Here are two facts about Sen. Scott Brown’s position on requiring employers and insurers to provide coverage for contraception: He’s supporting the Republican effort to allow employers to deny coverage of any type of health service to which they claim to have a religious or moral objection. And in 2002, as a Massachusetts state representative, he voted for a contraception mandate over the Catholic Church’s objections.
Brown’s position today is a surprise in itself, since he’s been trying to frame himself as some independent moderate voice to fend off Elizabeth Warren’s strong challenge. Taken together with his 2002 vote, it’s just bizarre. Warren, meanwhile, spoke to Greg Sargent, saying she’s “shocked that Senator Brown jumped in to support such an extreme measure”:
“This is an extreme attack on every one of us,” Warren said. “It opens the door to outright discrimination. It would let insurance companies and corporations cut off pregnant women, overweight guys, older Americans, or anyone — because some executive claims it’s part of his moral code. Maybe that wouldn’t happen, but I don’t want to take the chance.”
While Warren is making clear that this is an economic issue, an expansion of employers’ power to deny workers health care for any reason, Scott “I voted for the same thing in 2002” Brown’s campaign is trying to make this a culture war:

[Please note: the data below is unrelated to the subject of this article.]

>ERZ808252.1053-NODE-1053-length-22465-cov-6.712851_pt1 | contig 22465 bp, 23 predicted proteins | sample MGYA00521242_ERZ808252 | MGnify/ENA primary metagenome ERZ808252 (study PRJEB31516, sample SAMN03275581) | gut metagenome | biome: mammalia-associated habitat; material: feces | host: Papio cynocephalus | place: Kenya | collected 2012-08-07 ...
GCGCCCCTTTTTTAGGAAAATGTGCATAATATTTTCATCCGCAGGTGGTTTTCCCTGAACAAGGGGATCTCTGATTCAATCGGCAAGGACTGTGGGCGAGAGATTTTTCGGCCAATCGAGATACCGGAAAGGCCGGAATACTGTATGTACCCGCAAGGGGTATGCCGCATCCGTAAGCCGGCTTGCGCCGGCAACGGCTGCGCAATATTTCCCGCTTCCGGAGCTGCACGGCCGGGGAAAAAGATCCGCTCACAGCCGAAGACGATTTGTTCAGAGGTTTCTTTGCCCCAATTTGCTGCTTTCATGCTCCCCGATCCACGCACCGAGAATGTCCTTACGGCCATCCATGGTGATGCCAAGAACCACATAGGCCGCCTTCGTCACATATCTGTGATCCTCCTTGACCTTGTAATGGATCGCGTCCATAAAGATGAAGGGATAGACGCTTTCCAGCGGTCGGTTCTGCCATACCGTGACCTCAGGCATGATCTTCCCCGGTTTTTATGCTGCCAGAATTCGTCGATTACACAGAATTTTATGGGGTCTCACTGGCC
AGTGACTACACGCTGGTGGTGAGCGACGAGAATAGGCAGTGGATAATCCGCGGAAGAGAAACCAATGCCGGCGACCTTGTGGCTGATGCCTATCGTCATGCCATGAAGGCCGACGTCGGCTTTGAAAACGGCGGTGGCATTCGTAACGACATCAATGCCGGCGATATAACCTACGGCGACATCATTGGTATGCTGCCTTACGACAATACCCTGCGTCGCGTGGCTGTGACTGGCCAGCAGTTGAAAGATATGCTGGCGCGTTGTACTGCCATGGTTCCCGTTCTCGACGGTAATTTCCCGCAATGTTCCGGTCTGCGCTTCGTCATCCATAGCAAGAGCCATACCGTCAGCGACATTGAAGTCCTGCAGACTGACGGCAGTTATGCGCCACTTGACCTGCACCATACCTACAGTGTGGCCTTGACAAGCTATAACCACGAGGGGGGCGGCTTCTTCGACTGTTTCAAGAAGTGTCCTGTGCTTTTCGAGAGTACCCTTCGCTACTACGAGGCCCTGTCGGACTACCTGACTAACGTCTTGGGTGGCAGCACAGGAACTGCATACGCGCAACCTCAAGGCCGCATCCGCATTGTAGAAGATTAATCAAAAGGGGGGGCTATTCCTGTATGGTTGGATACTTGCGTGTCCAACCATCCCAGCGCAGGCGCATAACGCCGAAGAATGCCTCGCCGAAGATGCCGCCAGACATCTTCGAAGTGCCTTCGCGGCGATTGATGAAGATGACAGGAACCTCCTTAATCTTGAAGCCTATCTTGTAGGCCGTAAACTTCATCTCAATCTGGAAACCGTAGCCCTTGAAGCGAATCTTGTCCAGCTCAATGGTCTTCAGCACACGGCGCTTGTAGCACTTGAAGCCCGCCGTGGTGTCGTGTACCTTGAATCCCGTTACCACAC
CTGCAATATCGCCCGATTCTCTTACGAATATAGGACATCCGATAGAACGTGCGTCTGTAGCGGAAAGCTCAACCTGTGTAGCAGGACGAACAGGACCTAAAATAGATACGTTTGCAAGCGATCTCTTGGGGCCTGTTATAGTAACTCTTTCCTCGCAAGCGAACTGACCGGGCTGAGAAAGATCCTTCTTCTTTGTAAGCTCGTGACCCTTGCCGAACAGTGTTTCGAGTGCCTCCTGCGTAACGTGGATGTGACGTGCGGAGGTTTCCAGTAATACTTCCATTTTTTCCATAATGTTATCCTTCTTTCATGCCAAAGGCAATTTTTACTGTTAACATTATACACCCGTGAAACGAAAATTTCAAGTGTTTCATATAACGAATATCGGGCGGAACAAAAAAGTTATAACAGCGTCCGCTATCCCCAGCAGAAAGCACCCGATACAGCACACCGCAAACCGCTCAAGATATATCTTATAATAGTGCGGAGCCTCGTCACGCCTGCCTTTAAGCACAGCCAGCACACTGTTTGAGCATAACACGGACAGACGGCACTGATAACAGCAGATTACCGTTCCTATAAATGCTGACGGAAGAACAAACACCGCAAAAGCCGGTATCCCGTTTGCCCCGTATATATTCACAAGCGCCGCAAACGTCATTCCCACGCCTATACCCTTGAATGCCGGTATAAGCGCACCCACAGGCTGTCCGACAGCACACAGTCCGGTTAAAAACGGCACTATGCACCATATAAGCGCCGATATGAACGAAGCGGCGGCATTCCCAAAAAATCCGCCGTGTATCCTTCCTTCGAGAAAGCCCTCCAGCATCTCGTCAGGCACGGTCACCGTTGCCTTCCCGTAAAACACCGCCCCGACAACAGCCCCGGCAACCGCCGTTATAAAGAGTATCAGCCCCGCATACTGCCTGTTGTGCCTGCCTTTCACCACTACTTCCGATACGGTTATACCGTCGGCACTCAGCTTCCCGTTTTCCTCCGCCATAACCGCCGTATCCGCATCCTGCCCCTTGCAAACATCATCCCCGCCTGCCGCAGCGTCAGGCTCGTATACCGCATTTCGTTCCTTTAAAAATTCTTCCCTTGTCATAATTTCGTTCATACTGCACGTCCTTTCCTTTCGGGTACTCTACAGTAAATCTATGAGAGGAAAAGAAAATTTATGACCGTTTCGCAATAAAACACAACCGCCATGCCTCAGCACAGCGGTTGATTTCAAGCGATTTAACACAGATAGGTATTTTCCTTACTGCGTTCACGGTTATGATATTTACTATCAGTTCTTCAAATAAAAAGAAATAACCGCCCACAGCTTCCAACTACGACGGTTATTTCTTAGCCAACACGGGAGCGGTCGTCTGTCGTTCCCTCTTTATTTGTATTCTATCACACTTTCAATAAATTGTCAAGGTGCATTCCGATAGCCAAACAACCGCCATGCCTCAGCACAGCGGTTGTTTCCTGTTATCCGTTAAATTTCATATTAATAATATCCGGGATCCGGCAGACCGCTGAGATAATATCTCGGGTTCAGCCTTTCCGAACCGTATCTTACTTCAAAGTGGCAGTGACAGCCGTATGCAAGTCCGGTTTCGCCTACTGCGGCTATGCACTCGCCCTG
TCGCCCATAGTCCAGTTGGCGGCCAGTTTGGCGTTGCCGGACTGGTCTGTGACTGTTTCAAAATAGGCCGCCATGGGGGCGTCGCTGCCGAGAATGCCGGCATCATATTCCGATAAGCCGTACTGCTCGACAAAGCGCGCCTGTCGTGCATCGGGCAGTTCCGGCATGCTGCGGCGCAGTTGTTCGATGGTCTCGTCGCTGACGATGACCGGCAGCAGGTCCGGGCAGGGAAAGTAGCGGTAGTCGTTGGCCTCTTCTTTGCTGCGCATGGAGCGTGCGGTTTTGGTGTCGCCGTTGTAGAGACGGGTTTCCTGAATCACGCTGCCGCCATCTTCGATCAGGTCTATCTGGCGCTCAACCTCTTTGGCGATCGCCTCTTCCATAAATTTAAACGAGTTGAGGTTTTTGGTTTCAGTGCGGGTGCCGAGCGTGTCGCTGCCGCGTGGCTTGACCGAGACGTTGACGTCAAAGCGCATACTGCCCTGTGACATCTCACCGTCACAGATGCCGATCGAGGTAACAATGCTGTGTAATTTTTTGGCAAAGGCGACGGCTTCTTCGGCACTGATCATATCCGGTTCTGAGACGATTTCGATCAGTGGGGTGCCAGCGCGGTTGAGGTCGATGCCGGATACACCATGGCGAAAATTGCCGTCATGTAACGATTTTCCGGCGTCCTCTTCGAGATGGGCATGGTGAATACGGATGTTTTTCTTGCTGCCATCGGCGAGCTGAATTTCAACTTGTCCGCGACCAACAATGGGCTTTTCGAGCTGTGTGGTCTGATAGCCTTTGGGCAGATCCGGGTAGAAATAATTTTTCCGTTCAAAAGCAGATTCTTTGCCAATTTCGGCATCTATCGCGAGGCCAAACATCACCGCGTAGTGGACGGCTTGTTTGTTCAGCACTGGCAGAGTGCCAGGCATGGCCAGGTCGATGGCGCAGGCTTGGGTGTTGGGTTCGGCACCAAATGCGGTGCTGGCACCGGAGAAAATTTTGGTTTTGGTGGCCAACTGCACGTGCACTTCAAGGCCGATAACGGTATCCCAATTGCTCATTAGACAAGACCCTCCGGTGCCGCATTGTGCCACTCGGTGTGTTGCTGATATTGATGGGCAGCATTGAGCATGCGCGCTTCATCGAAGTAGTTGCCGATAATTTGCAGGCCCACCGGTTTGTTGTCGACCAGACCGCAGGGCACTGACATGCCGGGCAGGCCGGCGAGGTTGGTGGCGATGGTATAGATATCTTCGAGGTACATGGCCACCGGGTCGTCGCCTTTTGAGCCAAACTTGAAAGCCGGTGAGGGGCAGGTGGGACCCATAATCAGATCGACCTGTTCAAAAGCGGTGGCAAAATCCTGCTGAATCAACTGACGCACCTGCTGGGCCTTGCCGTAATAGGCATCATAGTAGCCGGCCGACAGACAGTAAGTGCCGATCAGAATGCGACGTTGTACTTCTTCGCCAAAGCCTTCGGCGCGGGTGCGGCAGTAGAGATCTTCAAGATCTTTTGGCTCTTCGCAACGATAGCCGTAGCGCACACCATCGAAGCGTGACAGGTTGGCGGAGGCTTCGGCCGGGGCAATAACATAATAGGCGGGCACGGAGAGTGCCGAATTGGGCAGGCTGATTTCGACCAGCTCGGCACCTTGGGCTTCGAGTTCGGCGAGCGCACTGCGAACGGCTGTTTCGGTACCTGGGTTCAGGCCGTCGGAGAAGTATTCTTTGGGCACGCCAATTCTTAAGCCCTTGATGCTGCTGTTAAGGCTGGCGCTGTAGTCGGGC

“It’s elitist for Elizabeth Warren to dictate to religious people about what they should believe and how they should act. She wants to use the power of government to force Catholics to violate the teachings of their faith,” Brown spokesman Colin Reed emailed. “That is wrong. This issue deals with one of our most fundamental rights as a people — the freedom of religion. Like Ted Kennedy, Scott Brown supports a religious conscience exemption in health care.”
Never mind that in 2002, this is exactly the kind of “elitist” Scott Brown was. But Brown and his fellow Republicans allowing any employer, not just a church but any employer, to dictate to people that they can’t get contraception, or possibly cervical cancer or HIV screening or treatment for those conditions or for diabetes or for anything else the employer chooses to say is immoral? Apparently Brown doesn’t see the elitism in that position—and apparently he can’t read the poll data that shows Catholics support Obama and Warren’s position on this issue.